How Krishna defeated Jarasandha by commanding the sea

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‘Why’s that the path of Dharma is always laborious?’ mused Krishna lying on his grass bed in the remote Gomantaka Hill of Sahyadri Ranges. It was one of the dark new moon nights during dark times of Aryavarta. Krishna was revisiting his life for the past few months wherein the due course he was on a run along with his brother Balarama to escape the wrath of the Emperor Jarasandha, having slain their maternal uncle Kamsa, who happened to be Jarasandha’s son-in-law. How guided by Parshurama, they had found asylum in the unscalable but abundant Gomantaka, which was occupied by the Garuda tribe. Worrisome thoughts passed through his mind since Jarasandha and army reached the foothills of Gomantaka and camped there. He was fully aware that, though Gomantaka had steep, unscalable slopes and literally two men on the hill, could hold back an army for days, Jarasandha would find a way around.

His thoughts were abruptly interrupted by a loud screech from one of the young Garuda.’ What’s the matter?’ Krishna enquired sitting up.

‘They have set fire to the grass on the slope. We will be reduced to ashes!’ exclaimed the Garuda. The slopes of the hill right up to the top were covered with dry grass. Jarasandha and King Damaghosha brainstormed over this fact and decided to set fire to the dry grass from the foothills.

Led by the Garuda, Krishna-Balarama rushed to the edge of the Plateau. A strong breeze was blowing and the approaches to the hill were enveloped in a terrible conflagration. Cries of distress rose amongst the distressed populace of the Garuda Tribe. They started pleading with Krishna for help since they believed that Krishna possessed magical powers. Apparently, they were right!

‘Come with me all men and women with your torches and weapons like clubs, plows etc. We will quench the fire! ’Krishna commanded. Everyone followed him to rear part of the hill facing the sea which was roaring beneath them at high tide, awestruck by the divine transformation he underwent. He led them to two ridges which were actually man-made dams. A little scraping uncovered the walls of unhewn stones. Under Krishna’s instructions, everyone applied himself to breach the wall. With some efforts, breaches were made on both the walls thus allowing the sea to reclaim the land it had lost once.

Krishna did not spend all these months on Gomantaka in Vain. He had surveyed and explored the Hill thoroughly. One of his explorations uncovered these ridges/dams which had opened up the possibility of making Gomantaka still more invulnerable if needed. Ages ago, evidently, Gomantaka was a sea-girt hill. The ancestors of Garuda found it difficult to cross over to the mainland. They had, therefore, built dams of unhewn stones to keep the Sea back on both the sides and as a result, the hill was assimilated into the mainland causing a depression around the hill, which was on fire. Finally, it was being reclaimed by sea quenching the fire. This superhuman resourcefulness of Krishna eventually elevated him to a divine status who could command the sea to quench the fire.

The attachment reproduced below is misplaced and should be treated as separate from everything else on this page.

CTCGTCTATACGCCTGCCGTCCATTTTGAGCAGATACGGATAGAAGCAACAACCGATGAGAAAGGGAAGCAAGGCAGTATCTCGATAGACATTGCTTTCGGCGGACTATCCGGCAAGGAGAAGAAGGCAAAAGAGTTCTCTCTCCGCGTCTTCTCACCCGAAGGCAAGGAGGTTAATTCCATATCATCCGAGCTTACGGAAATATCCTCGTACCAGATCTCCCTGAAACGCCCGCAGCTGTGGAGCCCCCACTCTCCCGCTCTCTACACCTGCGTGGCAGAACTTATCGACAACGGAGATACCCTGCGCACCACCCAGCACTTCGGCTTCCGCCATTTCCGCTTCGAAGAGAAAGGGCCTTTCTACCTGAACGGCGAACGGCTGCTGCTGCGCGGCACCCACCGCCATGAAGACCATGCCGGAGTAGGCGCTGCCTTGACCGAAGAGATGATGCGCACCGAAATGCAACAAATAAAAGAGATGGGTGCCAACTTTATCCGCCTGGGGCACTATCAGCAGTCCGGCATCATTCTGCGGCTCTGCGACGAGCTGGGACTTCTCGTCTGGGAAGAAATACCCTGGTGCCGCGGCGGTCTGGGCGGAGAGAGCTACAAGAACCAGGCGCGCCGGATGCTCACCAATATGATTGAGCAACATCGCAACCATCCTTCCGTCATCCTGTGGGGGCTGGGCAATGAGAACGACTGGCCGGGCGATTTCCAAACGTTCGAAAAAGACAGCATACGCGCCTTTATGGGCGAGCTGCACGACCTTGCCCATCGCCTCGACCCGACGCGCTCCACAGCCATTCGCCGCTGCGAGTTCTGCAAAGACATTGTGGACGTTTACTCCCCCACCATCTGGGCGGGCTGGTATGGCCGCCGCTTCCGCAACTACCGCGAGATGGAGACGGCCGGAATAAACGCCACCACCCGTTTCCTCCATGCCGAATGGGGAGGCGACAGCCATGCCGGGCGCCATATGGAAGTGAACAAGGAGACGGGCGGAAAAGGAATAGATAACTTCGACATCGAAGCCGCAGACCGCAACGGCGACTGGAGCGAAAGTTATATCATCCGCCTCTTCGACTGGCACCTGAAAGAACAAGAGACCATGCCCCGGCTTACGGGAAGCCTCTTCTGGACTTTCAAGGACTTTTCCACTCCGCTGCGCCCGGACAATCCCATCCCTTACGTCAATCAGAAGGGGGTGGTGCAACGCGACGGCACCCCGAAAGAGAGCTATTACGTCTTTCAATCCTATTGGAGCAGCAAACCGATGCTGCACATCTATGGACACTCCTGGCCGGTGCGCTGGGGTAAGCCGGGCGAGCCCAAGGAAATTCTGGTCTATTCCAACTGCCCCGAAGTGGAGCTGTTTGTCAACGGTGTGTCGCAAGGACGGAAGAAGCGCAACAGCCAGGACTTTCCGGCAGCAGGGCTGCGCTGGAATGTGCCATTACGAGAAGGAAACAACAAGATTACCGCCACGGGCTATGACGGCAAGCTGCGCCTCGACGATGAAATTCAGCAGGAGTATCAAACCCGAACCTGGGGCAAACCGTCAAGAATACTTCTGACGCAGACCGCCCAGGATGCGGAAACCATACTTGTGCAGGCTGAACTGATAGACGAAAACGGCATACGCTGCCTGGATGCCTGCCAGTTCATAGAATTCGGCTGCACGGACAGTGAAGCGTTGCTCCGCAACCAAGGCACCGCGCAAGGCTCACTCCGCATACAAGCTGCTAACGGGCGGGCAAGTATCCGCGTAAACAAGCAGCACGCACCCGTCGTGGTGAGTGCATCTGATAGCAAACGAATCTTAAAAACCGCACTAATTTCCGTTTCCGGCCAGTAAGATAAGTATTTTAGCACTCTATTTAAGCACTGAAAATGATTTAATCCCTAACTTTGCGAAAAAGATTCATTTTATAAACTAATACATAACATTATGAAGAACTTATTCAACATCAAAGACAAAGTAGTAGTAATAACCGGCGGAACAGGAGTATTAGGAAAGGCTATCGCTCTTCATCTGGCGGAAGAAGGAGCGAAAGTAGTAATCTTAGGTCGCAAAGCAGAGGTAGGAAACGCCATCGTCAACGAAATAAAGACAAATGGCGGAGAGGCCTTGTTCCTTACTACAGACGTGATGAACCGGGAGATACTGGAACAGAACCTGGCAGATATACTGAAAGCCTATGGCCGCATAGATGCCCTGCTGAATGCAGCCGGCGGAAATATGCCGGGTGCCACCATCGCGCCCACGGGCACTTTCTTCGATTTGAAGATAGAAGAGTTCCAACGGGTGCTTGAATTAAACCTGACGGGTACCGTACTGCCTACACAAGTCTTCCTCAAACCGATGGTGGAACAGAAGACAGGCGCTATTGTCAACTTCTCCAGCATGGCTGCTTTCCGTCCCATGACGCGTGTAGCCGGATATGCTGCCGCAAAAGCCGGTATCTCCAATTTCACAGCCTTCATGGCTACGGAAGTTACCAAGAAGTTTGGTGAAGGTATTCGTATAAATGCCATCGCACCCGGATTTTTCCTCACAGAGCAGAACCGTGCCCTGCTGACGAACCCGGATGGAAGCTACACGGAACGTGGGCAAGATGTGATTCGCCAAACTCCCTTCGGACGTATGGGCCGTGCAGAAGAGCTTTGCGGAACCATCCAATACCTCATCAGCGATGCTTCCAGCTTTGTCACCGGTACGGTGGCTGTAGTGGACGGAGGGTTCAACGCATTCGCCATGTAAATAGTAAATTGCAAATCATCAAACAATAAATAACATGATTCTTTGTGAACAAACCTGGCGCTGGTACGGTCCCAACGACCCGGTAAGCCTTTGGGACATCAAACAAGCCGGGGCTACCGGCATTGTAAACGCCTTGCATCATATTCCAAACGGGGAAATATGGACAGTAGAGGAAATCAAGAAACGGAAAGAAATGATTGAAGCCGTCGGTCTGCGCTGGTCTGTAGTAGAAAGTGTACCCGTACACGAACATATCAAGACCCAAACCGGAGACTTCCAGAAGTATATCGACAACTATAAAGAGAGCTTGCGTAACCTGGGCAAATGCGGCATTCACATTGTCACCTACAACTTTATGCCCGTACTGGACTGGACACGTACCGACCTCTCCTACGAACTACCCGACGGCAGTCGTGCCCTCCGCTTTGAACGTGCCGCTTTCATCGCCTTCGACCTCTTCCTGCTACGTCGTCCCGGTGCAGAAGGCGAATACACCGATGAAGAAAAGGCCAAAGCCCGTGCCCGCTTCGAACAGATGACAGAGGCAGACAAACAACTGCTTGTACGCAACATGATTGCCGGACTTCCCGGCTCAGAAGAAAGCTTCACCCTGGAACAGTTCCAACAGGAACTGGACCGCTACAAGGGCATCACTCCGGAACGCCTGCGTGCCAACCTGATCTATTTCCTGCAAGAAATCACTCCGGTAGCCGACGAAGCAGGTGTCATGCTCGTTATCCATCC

Indian stories are allegorical in nature and this story is no exception. We have covered walls within us, holding back the sea of knowledge/wisdom. We need to uncover and breach them the way Krishna did it.

P.S.

  1. A war broke out between two parties with Krishna, Balarama, Garudas on one side and Jarasandha with his army on the other side. Krishna orchestrates the war brilliantly, defeating Rukmi and killing a warrior called Gonard while routing the army of the Emperor. A duel broke out between Jarasandha and Balarama in which Balarama had an upper hand. Eventually, Balarama prevailed over him and while he was about to smash Jarasandha’s skull, Krishna arrested his mace in mid-air and said ‘Let us not kill the emperor in a personal fight. His time has not come as of yet.’
  2. I have taken some creative liberty to express Krishna’s musings in the beginning.


Prasad Kulkarni is a Data and Analytics professional. At work, he analyses historical data and ponders over historical events otherwise.


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